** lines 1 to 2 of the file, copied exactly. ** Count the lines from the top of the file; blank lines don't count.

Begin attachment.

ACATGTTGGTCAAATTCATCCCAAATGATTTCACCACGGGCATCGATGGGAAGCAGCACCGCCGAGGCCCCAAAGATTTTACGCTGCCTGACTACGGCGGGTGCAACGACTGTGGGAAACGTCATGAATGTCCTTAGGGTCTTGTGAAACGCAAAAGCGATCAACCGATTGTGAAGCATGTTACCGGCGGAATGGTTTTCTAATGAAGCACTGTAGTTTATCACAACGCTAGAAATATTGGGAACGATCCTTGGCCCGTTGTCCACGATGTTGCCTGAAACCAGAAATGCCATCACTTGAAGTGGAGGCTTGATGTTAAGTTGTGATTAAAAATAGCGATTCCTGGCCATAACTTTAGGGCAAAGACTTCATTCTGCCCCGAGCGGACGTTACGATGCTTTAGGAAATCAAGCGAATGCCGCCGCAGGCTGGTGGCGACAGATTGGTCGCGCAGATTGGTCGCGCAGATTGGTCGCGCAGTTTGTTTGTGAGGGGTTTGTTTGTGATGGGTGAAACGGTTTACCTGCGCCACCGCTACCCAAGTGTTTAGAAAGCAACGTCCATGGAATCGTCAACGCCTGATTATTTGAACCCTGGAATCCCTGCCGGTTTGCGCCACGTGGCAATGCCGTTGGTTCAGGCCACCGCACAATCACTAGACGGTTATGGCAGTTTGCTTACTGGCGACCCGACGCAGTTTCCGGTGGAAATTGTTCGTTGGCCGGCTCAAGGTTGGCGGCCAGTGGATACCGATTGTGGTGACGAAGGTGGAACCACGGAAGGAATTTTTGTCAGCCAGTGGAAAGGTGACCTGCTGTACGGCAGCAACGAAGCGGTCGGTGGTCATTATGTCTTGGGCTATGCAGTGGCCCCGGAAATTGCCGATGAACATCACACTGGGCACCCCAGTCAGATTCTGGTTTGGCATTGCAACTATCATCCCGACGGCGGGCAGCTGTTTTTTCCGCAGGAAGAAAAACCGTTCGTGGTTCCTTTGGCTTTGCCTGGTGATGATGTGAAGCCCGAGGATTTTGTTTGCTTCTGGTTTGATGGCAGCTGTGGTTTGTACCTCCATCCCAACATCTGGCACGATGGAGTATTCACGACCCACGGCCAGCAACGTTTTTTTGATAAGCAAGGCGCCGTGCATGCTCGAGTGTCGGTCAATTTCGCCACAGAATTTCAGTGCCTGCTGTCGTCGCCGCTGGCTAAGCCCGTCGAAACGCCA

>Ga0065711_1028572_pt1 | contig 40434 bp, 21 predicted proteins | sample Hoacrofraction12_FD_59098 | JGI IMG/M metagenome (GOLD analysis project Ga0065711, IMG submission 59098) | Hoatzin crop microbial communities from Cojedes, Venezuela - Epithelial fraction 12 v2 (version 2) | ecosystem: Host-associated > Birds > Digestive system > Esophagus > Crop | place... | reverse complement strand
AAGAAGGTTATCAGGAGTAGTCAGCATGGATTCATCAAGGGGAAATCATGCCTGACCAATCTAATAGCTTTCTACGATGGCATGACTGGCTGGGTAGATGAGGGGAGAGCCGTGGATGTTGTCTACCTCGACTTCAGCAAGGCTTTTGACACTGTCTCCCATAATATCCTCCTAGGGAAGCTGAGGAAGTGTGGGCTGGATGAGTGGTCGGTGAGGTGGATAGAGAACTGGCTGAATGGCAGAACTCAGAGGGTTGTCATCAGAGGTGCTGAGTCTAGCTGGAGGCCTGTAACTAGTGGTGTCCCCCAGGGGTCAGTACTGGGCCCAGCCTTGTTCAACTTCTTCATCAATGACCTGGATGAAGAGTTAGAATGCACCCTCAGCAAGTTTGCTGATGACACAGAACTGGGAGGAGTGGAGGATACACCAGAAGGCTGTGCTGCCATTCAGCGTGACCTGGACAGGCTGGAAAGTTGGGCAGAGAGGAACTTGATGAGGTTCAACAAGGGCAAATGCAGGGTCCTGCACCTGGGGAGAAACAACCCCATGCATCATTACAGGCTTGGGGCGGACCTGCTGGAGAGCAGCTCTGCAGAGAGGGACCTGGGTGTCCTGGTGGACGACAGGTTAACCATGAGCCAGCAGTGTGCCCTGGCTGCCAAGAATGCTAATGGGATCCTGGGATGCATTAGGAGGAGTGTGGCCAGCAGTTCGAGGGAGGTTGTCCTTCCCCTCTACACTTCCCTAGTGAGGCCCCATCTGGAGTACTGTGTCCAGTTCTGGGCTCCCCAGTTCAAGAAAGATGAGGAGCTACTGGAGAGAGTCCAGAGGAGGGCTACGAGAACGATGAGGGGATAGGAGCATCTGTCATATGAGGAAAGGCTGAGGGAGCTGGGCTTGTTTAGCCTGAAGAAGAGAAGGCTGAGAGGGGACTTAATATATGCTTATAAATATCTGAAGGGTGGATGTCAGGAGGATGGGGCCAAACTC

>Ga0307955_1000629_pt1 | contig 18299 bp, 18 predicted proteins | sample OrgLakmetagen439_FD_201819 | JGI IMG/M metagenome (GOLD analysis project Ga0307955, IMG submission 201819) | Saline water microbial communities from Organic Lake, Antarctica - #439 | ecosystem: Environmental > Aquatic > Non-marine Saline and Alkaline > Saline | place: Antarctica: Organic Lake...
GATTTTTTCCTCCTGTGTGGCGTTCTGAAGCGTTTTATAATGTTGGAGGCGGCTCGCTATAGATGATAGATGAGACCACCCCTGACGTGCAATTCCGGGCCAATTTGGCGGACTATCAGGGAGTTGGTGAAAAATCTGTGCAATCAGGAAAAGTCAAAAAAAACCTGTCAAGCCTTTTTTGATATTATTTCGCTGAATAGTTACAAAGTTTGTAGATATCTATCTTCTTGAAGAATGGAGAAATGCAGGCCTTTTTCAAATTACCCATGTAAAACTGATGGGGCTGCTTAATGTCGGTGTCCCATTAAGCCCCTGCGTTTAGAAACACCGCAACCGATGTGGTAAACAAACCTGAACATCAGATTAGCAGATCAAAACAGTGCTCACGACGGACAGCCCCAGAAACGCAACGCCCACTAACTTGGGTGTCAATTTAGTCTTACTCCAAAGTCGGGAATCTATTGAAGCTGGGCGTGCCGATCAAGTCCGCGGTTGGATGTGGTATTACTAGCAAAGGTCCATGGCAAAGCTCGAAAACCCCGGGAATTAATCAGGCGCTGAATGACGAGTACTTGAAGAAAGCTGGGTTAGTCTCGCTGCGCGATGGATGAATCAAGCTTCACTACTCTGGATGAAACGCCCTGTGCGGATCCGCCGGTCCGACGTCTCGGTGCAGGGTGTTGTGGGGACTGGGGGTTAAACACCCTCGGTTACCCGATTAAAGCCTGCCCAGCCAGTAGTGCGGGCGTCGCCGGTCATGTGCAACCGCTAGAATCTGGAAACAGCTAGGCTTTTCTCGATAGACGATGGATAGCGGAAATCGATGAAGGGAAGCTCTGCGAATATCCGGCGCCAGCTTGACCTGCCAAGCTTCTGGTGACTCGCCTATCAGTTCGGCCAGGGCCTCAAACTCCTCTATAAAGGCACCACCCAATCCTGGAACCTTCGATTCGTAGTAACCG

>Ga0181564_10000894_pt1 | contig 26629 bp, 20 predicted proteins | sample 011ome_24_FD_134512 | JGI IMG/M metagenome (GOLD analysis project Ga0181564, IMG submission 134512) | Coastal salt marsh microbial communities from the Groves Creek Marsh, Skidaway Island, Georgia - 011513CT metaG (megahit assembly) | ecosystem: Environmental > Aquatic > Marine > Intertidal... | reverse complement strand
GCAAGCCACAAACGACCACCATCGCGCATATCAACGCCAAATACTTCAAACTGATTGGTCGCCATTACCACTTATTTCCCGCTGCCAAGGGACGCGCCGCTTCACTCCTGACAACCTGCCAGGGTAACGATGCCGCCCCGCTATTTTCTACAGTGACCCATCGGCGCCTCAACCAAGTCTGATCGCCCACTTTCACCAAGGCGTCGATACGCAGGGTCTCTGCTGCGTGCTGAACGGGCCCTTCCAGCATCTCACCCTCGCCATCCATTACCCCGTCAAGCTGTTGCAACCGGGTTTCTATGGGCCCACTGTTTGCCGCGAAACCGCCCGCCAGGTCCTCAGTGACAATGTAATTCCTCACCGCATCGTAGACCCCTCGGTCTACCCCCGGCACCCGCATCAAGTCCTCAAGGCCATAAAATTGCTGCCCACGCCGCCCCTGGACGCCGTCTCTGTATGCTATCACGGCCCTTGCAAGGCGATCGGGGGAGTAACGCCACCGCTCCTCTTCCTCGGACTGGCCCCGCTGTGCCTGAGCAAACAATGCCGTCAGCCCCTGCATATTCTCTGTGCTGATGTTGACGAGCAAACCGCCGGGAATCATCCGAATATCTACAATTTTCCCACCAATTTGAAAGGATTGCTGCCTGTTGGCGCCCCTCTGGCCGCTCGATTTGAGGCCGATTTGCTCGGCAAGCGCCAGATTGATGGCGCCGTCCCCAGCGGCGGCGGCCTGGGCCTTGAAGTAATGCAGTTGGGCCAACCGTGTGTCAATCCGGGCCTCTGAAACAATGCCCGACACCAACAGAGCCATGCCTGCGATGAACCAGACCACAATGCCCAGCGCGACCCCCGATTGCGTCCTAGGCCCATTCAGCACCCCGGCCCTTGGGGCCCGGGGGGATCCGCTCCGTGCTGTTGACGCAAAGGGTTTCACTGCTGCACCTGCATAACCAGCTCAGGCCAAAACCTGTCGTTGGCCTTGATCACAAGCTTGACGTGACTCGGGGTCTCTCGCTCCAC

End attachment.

ACATGTTGGTCAAATTCATCCCAAATGATTTCACCACGGGCATCGATGGGAAGCAGCACCGCCGAGGCCCCAAAGATTTTACGCTGCCTGACTACGGCGGGTGCAACGACTGTGGGAAACGTCATGAATGTCCTTAGGGTCTTGTGAAACGCAAAAGCGATCAACCGATTGTGAAGCATGTTACCGGCGGAATGGTTTTCTAATGAAGCACTGTAGTTTATCACAACGCTAGAAATATTGGGAACGATCCTTGGCCCGTTGTCCACGATGTTGCCTGAAACCAGAAATGCCATCACTTGAAGTGGAGGCTTGATGTTAAGTTGTGATTAAAAATAGCGATTCCTGGCCATAACTTTAGGGCAAAGACTTCATTCTGCCCCGAGCGGACGTTACGATGCTTTAGGAAATCAAGCGAATGCCGCCGCAGGCTGGTGGCGACAGATTGGTCGCGCAGATTGGTCGCGCAGATTGGTCGCGCAGTTTGTTTGTGAGGGGTTTGTTTGTGATGGGTGAAACGGTTTACCTGCGCCACCGCTACCCAAGTGTTTAGAAAGCAACGTCCATGGAATCGTCAACGCCTGATTATTTGAACCCTGGAATCCCTGCCGGTTTGCGCCACGTGGCAATGCCGTTGGTTCAGGCCACCGCACAATCACTAGACGGTTATGGCAGTTTGCTTACTGGCGACCCGACGCAGTTTCCGGTGGAAATTGTTCGTTGGCCGGCTCAAGGTTGGCGGCCAGTGGATACCGATTGTGGTGACGAAGGTGGAACCACGGAAGGAATTTTTGTCAGCCAGTGGAAAGGTGACCTGCTGTACGGCAGCAACGAAGCGGTCGGTGGTCATTATGTCTTGGGCTATGCAGTGGCCCCGGAAATTGCCGATGAACATCACACTGGGCACCCCAGTCAGATTCTGGTTTGGCATTGCAACTATCATCCCGACGGCGGGCAGCTGTTTTTTCCGCAGGAAGAAAAACCGTTCGTGGTTCCTTTGGCTTTGCCTGGTGATGATGTGAAGCCCGAGGATTTTGTTTGCTTCTGGTTTGATGGCAGCTGTGGTTTGTACCTCCATCCCAACATCTGGCACGATGGAGTATTCACGACCCACGGCCAGCAACGTTTTTTTGATAAGCAAGGCGCCGTGCATGCTCGAGTGTCGGTCAATTTCGCCACAGAATTTCAGTGCCTGCTGTCGTCGCCGCTGGCTAAGCCCGTCGAAACGCCA

>Ga0065711_1028572_pt1 | contig 40434 bp, 21 predicted proteins | sample Hoacrofraction12_FD_59098 | JGI IMG/M metagenome (GOLD analysis project Ga0065711, IMG submission 59098) | Hoatzin crop microbial communities from Cojedes, Venezuela - Epithelial fraction 12 v2 (version 2) | ecosystem: Host-associated > Birds > Digestive system > Esophagus > Crop | place... | reverse complement strand